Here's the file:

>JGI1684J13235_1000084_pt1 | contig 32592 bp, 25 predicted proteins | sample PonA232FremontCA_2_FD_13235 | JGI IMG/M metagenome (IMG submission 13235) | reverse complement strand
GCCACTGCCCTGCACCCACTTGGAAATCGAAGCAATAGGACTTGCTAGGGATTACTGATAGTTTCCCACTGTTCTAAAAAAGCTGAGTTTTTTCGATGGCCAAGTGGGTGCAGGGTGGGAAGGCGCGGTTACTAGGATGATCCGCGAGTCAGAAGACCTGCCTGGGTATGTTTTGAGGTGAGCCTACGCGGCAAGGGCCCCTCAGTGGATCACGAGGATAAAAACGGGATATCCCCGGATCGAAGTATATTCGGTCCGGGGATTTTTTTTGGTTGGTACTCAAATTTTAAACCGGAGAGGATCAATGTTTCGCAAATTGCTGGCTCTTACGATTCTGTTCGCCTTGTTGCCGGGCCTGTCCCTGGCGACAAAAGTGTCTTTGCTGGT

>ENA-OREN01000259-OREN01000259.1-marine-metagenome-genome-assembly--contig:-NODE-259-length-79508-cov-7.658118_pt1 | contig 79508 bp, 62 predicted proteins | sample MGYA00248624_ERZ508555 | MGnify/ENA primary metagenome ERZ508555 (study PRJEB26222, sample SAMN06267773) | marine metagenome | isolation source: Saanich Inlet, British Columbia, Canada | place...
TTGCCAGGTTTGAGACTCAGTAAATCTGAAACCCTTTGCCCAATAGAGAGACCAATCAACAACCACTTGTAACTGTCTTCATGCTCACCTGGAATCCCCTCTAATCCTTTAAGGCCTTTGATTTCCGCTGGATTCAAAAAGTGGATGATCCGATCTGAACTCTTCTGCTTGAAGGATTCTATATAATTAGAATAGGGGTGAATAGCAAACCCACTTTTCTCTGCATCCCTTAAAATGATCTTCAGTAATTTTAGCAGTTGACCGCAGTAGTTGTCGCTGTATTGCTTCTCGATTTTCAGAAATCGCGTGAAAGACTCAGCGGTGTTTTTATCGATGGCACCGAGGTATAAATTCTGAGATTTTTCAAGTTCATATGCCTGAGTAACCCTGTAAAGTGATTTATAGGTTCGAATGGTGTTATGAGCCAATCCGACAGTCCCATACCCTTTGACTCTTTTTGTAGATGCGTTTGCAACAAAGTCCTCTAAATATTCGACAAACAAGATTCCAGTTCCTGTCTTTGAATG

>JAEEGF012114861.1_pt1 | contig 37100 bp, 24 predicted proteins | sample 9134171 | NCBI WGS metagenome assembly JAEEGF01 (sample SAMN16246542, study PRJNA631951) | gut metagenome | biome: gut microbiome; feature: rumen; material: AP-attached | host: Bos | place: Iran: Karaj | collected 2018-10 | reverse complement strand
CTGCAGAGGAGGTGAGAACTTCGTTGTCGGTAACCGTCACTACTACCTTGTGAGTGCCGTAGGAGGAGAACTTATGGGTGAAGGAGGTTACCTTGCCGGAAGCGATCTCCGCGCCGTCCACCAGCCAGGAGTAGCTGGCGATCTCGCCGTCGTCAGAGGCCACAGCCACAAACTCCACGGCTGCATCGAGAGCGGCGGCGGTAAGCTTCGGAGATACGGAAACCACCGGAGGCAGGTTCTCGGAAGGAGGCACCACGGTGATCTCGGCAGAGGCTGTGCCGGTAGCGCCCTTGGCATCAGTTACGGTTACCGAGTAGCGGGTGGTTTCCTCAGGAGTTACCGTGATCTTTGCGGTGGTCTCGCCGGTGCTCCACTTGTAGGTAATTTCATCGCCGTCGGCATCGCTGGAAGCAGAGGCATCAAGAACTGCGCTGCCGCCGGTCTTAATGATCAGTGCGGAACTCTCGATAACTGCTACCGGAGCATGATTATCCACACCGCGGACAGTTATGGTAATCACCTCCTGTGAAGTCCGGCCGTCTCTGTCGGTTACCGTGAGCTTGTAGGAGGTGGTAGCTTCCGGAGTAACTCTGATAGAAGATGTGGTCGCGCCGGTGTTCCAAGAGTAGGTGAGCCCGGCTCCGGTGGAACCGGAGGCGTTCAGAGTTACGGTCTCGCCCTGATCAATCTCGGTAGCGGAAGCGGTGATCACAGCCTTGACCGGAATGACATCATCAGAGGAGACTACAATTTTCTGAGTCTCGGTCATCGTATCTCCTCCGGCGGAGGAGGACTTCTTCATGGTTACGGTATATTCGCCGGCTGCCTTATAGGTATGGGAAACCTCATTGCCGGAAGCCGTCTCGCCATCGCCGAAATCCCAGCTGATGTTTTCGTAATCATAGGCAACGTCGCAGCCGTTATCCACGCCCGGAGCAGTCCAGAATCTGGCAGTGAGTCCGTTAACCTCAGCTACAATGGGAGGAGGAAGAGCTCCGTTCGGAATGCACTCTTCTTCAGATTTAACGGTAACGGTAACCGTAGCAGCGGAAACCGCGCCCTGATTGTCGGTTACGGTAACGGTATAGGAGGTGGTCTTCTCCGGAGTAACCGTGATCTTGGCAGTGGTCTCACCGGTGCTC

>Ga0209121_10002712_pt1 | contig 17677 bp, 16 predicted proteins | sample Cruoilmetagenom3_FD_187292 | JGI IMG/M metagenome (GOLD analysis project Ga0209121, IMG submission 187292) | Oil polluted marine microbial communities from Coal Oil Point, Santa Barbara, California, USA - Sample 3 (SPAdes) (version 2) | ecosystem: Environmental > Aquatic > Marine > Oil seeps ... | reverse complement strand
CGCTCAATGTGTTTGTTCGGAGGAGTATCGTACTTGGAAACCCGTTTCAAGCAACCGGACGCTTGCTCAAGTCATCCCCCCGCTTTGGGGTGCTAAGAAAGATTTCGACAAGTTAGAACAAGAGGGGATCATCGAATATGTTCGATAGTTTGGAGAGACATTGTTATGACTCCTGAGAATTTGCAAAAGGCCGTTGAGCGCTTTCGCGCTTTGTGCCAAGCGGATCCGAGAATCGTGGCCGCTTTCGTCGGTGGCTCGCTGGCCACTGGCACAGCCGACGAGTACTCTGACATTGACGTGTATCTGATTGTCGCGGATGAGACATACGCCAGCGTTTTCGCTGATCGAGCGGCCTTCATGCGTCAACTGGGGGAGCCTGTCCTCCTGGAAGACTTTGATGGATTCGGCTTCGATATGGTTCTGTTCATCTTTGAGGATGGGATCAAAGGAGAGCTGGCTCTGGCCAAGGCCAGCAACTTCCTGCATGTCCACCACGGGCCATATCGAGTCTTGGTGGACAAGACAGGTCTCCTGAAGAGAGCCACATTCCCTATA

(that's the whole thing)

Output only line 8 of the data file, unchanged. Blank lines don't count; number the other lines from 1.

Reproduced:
CGCTCAATGTGTTTGTTCGGAGGAGTATCGTACTTGGAAACCCGTTTCAAGCAACCGGACGCTTGCTCAAGTCATCCCCCCGCTTTGGGGTGCTAAGAAAGATTTCGACAAGTTAGAACAAGAGGGGATCATCGAATATGTTCGATAGTTTGGAGAGACATTGTTATGACTCCTGAGAATTTGCAAAAGGCCGTTGAGCGCTTTCGCGCTTTGTGCCAAGCGGATCCGAGAATCGTGGCCGCTTTCGTCGGTGGCTCGCTGGCCACTGGCACAGCCGACGAGTACTCTGACATTGACGTGTATCTGATTGTCGCGGATGAGACATACGCCAGCGTTTTCGCTGATCGAGCGGCCTTCATGCGTCAACTGGGGGAGCCTGTCCTCCTGGAAGACTTTGATGGATTCGGCTTCGATATGGTTCTGTTCATCTTTGAGGATGGGATCAAAGGAGAGCTGGCTCTGGCCAAGGCCAGCAACTTCCTGCATGTCCACCACGGGCCATATCGAGTCTTGGTGGACAAGACAGGTCTCCTGAAGAGAGCCACATTCCCTATA